HEALTH SPOTLIGHT: 8200 Impact alumni changing the world of healthcare
It was during his undergraduate studies when Jon Rathauser came across a documentary about tuberculosis on the Solomon Islands, which showed how caretakers had to directly observe patients when they took their medication, and how often patients failed to participate and show up, consequently endangering themselves and their society. This notion stuck with him, but it was only during his MBA studies at the Israeli Technion when he began to play with the idea of behavioral nudges for motivation, and getting people to do good.
Even during these difficult times of COVID19, tuberculosis remains the most deadly infectious disease in the world. About 10 million people fell ill with tuberculosis in 2018 and around 1.5 million died, the majority of patients living in the developing world. “This happens mostly because people don’t take their medicine properly, and policies in place don’t incentivize performance,” according to Rathauser, who saw this as a behavioral challenge in which intervention is key.
Enter Keheala (a play on healing and the Hebrew word for “community”), which he founded in 2014 with a simple solution: A mobile health platform that reminds patients to take their pills, motivates and informs them, as well as the healthcare services supporting them. After winning the Pears Challenge for Developing World Innovations and raising a grant from USAID -- with which Keheala demonstrated a 68% reduction in deaths, failed treatments and loss to follow up -- he brought the initiative to the third cohort of the 8200Impact accelerator.
It was Spring of 2017, and Demo Day arrived. “Immediately after the presentation, this individual comes up to me and asks about the valuation of the company,” Rathauser says, and recalls suggesting a future meeting to discuss the issue. But the man, who turned out to be Check Point co-founder Marius Nacht, insisted on starting the conversation on the spot. Three days later, an investment offer was made. “Coupled with USAID, we raised just under a million dollars.”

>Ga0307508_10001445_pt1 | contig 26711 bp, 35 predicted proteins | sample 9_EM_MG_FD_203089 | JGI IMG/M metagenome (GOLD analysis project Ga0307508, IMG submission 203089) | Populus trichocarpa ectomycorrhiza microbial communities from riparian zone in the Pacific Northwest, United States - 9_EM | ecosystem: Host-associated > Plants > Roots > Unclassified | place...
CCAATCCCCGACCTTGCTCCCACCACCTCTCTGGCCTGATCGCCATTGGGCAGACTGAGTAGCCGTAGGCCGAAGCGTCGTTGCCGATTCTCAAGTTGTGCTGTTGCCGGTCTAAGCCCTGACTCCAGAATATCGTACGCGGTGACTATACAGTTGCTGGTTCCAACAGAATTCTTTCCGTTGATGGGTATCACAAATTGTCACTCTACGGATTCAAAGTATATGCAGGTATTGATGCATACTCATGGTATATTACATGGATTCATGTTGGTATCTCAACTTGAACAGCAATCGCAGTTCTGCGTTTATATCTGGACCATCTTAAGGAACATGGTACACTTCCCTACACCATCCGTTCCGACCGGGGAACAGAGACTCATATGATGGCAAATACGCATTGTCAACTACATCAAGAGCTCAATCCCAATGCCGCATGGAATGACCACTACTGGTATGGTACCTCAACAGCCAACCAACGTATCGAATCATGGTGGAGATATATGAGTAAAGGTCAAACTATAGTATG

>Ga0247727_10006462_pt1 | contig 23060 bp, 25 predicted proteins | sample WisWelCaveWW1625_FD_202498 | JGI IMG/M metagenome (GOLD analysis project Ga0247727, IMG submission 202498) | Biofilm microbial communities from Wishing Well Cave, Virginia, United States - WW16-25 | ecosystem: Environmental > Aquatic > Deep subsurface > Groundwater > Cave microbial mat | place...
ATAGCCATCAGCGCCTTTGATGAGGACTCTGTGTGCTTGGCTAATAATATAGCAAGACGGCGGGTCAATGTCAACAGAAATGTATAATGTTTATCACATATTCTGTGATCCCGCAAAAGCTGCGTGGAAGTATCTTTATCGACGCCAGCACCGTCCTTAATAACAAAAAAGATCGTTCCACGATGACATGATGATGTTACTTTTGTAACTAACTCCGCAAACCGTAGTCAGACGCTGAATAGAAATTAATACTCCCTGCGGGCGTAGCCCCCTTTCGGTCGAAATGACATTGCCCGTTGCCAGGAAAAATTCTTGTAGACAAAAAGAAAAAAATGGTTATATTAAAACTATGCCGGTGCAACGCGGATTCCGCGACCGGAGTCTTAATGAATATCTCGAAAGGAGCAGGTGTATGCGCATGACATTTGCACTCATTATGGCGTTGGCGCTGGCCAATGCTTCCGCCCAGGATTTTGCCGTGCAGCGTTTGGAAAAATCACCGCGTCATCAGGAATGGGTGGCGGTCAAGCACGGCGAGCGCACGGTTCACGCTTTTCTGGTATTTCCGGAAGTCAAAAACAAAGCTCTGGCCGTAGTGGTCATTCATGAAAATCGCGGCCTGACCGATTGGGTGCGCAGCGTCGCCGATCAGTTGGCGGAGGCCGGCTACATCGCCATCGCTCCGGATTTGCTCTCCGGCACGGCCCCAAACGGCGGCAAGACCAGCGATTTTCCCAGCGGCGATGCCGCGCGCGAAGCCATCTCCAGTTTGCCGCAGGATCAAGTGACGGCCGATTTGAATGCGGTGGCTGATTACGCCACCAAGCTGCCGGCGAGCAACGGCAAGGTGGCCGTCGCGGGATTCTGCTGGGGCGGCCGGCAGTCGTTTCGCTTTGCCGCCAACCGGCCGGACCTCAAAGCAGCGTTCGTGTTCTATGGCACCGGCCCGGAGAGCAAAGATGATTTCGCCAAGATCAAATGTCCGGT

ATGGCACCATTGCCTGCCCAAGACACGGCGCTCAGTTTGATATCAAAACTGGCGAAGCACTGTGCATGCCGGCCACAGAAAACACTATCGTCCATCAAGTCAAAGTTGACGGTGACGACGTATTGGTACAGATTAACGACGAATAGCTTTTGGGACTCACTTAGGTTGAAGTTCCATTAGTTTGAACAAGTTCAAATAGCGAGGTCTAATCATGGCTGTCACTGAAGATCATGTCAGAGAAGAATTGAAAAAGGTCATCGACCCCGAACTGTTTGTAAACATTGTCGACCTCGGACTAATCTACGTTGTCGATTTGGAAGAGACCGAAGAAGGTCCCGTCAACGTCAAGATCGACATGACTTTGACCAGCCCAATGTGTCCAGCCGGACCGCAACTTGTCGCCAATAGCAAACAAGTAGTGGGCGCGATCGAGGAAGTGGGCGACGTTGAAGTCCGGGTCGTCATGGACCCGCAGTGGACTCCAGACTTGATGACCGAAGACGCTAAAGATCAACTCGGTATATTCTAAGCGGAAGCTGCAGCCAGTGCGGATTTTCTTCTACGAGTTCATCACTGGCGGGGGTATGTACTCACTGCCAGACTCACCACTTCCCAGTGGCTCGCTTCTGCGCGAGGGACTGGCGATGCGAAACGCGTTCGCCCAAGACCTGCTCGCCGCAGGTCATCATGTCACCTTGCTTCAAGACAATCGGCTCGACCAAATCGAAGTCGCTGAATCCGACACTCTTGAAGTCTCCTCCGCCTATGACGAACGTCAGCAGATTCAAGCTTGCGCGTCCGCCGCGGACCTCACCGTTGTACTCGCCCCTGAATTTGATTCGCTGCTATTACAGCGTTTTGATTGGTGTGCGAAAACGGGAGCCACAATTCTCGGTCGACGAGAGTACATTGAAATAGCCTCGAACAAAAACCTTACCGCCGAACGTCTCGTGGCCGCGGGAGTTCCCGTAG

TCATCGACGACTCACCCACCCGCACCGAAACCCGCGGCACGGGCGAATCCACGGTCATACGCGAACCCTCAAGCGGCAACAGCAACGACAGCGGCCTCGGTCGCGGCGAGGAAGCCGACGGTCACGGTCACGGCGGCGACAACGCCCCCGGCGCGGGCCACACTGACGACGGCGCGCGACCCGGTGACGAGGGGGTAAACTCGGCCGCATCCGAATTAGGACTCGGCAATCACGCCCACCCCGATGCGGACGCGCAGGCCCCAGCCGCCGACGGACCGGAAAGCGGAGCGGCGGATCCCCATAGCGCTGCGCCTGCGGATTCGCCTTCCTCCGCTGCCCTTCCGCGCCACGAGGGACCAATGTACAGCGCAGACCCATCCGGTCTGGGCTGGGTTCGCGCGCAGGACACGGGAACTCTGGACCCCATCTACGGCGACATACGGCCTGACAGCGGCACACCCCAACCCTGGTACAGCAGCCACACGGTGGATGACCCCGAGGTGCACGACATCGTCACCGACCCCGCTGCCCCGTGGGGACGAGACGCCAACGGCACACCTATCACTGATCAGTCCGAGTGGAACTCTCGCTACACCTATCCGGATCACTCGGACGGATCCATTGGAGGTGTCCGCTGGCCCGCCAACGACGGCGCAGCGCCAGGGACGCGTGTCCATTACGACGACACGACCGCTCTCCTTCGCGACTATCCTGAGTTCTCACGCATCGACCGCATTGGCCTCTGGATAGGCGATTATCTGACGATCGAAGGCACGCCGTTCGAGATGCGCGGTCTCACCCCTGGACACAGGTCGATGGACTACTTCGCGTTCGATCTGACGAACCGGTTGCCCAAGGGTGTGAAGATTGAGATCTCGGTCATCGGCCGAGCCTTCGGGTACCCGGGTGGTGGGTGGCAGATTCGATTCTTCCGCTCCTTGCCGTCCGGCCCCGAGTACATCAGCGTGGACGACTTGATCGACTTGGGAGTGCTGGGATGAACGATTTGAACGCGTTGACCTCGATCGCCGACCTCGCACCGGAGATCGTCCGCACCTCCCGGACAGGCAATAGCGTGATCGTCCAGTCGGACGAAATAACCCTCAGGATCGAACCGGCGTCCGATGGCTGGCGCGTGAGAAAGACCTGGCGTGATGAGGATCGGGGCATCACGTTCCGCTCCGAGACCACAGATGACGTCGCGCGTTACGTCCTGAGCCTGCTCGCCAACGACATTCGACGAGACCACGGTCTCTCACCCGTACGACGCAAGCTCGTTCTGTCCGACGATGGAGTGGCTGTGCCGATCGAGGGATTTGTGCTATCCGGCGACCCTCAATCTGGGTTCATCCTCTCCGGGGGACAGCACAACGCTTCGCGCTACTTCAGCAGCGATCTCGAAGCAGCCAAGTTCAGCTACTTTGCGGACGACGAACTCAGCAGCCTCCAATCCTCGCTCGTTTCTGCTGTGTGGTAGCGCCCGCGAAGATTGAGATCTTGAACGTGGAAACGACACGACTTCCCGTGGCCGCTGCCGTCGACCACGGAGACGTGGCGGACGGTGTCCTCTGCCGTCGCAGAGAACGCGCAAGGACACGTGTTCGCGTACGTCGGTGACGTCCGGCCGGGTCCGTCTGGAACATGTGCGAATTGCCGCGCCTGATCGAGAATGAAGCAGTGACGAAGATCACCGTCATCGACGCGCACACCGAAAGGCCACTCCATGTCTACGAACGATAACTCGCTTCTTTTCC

Today, Keheala supports over 18,000 patients currently on the Keheala platform in Kenya, and has new deployments in South Africa and Zimbabwe. Rathauser claims they are a standalone solution complimentary to existing health systems, “so when you don’t adhere, we automatically follow up and address the non-medical drivers of disease in order to improve treatment outcomes.” By now, Keheala has gathered so much data, he says they can predict whether a patient will take their meds with 90% accuracy: “It’s ‘personalized public health’ which is kind of an oxymoron, but it’s trying to tailor these huge public health programs to the individual, which is going to differentiate us from the competition.” Keheala is now launching a fundraising round focusing on product and expanding its predictive capabilities in order to address the behavioral gaps, which exist throughout the patient care cascade - screening, linkage to care, treatment commencement and completion - and across disease states. “Until we address the other behavioral gaps, public health systems will remain ‘leaky buckets’ that hinder well-laid plans and investments. We’re building the end to end solution.”